A. Standard of Review
Rule 56 of the Federal Rules of Civil Procedure requires the entry of summary judgment upon either party's motion "if the pleadings, depositions, answers to interrogatories, and admissions on file together with the affidavits, if any, show that there is no genuine issue as to any material fact and that the moving party is entitled to judgment as a matter of law." See generally, Celotex Corp. v. Catrett, 477 U.S. 317, 91 L. Ed. 2d 265, 106 S. Ct. 2548 (1986). When there is enough evidence in favor of the non-movant so that a jury could reasonably return a verdict for that party, a "genuine issue" exists and summary judgment is not appropriate. Anderson v. Liberty Lobby, Inc., 477 U.S. 242, 249, 91 L. Ed. 2d 202, 106 S. Ct. 2505 (1986). This court's task, therefore, is to determine which facts are material, in light of the appropriate law, and then whether any of those facts are contested.
B. 21 U.S.C. Section 334(a)(1)
The government has the authority to seize property upon the filing of a complaint for forfeiture when federal statutory violations are identified. Section 334(a)(1) of 21 U.S.C. provides in pertinent part that:
Any article of food, drug or cosmetic that is adulterated or misbranded when introduced into or while in interstate commerce or while held for sale (whether or not the first sale) after shipment in interstate commerce . . . shall be liable to be proceeded against while in interstate commerce, or at anytime thereafter, on libel of information and condemned in any district court of the United States or United States court of a Territory within the jurisdiction of which the article is found . . .
Before the court can grant a decree of condemnation or forfeiture the government must establish the following elements under this statutory provision: (1) that the seized article is food; (2) that the food is held for sale following shipment in interstate commerce; and (3) that the seized article of food is adulterated within the meaning of 21 U.S.C. § 342 (a)(3) as alleged. The government maintains that there are no genuine issues of fact regarding any of these elements. The claimant's motion for summary judgment, however, is based on evidence he has submitted for element three of the statutory provision (i.e. Is the food adulterated within the meaning of 21 U.S.C. § 342(a)(3)). The claimant argues that results obtained from the laboratory tests conducted by several experts and summarized in their declarations demonstrate that the olives are fit for food. The claimant maintains that with the disposition of that issue in his favor, there remain no other genuine issues of fact; and thus his motion for summary judgment should be granted.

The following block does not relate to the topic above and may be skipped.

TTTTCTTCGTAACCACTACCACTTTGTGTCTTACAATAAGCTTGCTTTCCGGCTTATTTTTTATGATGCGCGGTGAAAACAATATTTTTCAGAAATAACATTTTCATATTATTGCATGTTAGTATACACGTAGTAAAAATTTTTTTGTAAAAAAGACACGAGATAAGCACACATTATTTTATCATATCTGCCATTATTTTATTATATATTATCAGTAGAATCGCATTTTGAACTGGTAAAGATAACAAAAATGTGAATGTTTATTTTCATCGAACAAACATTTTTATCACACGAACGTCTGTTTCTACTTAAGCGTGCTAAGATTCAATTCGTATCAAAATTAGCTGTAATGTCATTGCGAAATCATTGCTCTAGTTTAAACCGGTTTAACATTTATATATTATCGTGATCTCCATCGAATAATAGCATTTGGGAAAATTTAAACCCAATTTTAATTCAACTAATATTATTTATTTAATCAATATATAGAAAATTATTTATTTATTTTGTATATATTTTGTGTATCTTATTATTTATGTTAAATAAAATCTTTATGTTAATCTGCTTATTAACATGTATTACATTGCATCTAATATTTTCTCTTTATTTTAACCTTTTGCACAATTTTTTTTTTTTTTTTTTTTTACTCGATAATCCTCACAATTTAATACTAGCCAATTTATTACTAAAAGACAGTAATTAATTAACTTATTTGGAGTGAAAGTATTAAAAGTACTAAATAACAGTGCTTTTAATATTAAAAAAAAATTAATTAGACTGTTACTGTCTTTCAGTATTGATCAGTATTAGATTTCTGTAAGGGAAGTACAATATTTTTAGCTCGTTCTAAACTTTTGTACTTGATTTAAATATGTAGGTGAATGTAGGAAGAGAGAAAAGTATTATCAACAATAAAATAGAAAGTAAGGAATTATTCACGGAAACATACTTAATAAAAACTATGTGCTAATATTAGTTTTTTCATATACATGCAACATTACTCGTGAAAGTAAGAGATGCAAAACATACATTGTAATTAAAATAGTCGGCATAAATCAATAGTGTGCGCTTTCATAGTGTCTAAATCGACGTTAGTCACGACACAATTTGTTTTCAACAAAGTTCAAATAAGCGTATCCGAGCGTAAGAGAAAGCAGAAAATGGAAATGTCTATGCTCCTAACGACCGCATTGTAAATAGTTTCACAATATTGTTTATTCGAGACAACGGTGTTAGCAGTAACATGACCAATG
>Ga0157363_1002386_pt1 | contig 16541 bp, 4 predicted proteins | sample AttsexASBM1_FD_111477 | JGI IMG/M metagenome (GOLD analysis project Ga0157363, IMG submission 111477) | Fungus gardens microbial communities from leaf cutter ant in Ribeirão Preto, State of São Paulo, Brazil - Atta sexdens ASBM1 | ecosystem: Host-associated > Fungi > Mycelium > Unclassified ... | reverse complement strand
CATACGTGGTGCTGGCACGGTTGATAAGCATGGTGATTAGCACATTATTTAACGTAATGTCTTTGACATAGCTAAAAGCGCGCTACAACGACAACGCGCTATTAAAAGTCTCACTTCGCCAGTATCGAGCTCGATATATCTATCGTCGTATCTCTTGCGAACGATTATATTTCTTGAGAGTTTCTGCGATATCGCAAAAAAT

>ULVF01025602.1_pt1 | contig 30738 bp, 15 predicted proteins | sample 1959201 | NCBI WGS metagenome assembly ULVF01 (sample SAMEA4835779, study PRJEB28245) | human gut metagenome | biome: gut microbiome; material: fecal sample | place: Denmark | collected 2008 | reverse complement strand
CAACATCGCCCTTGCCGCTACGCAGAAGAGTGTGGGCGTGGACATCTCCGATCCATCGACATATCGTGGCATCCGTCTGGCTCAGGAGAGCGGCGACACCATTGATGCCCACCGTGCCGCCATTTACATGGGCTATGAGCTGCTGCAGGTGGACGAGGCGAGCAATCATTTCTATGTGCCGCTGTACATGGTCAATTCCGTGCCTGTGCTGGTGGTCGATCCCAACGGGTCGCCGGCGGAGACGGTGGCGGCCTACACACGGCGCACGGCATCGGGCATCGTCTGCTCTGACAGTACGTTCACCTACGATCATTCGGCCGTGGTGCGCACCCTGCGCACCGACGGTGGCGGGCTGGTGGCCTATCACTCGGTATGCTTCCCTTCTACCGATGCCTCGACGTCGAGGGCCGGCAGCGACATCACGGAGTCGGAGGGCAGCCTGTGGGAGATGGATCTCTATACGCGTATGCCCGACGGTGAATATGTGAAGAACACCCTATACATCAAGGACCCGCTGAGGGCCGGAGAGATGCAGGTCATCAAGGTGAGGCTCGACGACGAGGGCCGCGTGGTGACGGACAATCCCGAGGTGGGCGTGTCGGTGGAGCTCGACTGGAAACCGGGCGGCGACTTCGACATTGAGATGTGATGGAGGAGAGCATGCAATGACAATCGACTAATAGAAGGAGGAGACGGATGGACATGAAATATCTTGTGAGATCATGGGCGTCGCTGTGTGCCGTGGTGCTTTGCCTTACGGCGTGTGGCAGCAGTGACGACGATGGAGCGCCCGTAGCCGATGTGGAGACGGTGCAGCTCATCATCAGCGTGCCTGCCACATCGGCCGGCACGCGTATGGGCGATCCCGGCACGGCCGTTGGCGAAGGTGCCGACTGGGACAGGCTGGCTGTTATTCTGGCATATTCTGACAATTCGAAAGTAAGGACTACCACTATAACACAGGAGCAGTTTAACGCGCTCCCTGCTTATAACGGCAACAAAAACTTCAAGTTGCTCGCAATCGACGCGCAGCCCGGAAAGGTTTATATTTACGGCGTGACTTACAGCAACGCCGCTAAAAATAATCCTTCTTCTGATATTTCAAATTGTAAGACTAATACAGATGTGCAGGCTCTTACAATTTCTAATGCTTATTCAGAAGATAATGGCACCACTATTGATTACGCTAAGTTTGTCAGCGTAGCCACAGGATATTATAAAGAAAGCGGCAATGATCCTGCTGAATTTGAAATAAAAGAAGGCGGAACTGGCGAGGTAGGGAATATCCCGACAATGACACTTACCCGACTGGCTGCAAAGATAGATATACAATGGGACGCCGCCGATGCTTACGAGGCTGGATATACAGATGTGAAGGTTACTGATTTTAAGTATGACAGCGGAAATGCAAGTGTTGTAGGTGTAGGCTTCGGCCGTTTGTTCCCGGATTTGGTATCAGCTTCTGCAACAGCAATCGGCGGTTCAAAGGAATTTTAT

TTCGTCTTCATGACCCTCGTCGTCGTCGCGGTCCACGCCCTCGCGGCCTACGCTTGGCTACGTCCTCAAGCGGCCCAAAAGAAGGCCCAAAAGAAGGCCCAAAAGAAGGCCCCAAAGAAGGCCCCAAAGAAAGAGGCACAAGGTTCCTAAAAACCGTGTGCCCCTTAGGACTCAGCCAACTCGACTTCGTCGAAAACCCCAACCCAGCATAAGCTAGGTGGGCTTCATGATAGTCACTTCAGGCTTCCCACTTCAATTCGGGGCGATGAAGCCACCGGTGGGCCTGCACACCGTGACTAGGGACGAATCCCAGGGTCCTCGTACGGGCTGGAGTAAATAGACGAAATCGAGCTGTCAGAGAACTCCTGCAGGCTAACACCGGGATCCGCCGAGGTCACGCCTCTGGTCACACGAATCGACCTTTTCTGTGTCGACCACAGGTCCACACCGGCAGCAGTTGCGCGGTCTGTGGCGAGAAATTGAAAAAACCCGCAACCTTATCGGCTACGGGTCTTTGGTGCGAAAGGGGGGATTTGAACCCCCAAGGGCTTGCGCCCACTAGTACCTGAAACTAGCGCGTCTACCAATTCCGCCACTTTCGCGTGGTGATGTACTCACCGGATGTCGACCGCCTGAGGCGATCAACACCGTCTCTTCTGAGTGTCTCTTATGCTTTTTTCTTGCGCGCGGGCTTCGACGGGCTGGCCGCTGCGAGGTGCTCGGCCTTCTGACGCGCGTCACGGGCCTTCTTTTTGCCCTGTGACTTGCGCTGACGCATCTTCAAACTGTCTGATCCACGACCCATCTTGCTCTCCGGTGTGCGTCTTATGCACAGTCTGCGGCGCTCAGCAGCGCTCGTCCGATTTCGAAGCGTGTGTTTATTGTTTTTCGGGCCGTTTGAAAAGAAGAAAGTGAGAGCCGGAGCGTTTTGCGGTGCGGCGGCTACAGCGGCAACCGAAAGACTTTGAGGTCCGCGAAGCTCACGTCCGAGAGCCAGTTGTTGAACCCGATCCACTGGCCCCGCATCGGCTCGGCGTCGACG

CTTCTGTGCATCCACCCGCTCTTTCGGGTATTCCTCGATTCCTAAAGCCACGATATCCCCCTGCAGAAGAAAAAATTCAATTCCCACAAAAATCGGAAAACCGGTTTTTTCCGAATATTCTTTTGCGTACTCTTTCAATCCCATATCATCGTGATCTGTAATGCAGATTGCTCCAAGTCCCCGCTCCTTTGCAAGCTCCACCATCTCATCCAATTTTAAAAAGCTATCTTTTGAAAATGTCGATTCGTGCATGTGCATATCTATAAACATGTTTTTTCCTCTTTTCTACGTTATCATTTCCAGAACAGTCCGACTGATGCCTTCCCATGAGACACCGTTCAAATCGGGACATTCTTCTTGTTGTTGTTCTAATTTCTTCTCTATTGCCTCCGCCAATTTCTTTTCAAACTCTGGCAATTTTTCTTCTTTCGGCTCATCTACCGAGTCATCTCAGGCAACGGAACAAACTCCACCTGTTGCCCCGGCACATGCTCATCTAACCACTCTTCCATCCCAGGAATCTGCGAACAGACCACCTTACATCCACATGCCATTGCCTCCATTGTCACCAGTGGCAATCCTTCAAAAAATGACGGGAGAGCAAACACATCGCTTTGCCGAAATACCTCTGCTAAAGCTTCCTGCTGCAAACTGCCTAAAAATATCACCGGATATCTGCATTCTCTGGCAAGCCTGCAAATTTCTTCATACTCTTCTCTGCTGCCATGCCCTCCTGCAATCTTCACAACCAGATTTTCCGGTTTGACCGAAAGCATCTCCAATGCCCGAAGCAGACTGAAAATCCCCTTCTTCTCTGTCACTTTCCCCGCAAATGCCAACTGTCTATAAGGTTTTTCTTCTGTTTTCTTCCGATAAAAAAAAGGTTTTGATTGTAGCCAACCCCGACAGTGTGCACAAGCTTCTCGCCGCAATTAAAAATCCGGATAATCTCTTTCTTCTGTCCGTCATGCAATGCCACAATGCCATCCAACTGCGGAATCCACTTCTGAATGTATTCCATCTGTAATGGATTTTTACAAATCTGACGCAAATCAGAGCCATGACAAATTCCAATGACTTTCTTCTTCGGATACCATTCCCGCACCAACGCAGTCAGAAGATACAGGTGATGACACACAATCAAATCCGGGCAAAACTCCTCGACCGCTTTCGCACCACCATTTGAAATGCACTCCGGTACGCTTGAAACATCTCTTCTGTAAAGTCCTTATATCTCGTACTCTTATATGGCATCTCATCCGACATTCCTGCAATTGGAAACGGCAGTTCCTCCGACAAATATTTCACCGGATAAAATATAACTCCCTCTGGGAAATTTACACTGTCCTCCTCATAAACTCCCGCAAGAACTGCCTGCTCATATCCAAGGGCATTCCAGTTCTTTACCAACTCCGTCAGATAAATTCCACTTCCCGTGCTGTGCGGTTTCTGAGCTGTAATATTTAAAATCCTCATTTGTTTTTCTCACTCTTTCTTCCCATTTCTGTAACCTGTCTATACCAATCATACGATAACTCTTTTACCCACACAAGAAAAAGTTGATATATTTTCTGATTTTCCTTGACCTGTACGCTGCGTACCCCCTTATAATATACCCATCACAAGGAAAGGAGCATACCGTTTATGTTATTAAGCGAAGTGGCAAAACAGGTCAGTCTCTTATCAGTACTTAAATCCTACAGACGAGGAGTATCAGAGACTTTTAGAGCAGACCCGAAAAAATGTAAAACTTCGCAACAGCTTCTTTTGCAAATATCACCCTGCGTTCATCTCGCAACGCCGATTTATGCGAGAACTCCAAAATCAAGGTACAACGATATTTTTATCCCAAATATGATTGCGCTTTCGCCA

1. Is the seized article food
The claimant raises no issue with respect to whether the olives constitute articles of food under the statute. (Claimant's 12n statement, paragraph 3). Under § 321 the term "food" is defined as (1) articles used for food or drink for man or other animals, (2) chewing gum, and (3) articles used for components of any such article. The court may take judicial notice that the olives at issue are food within the meaning of 21 U.S.C. § 321. United States v. H.B. Gregory Co., 502 F.2d 700, 704 (7th Cir. 1974).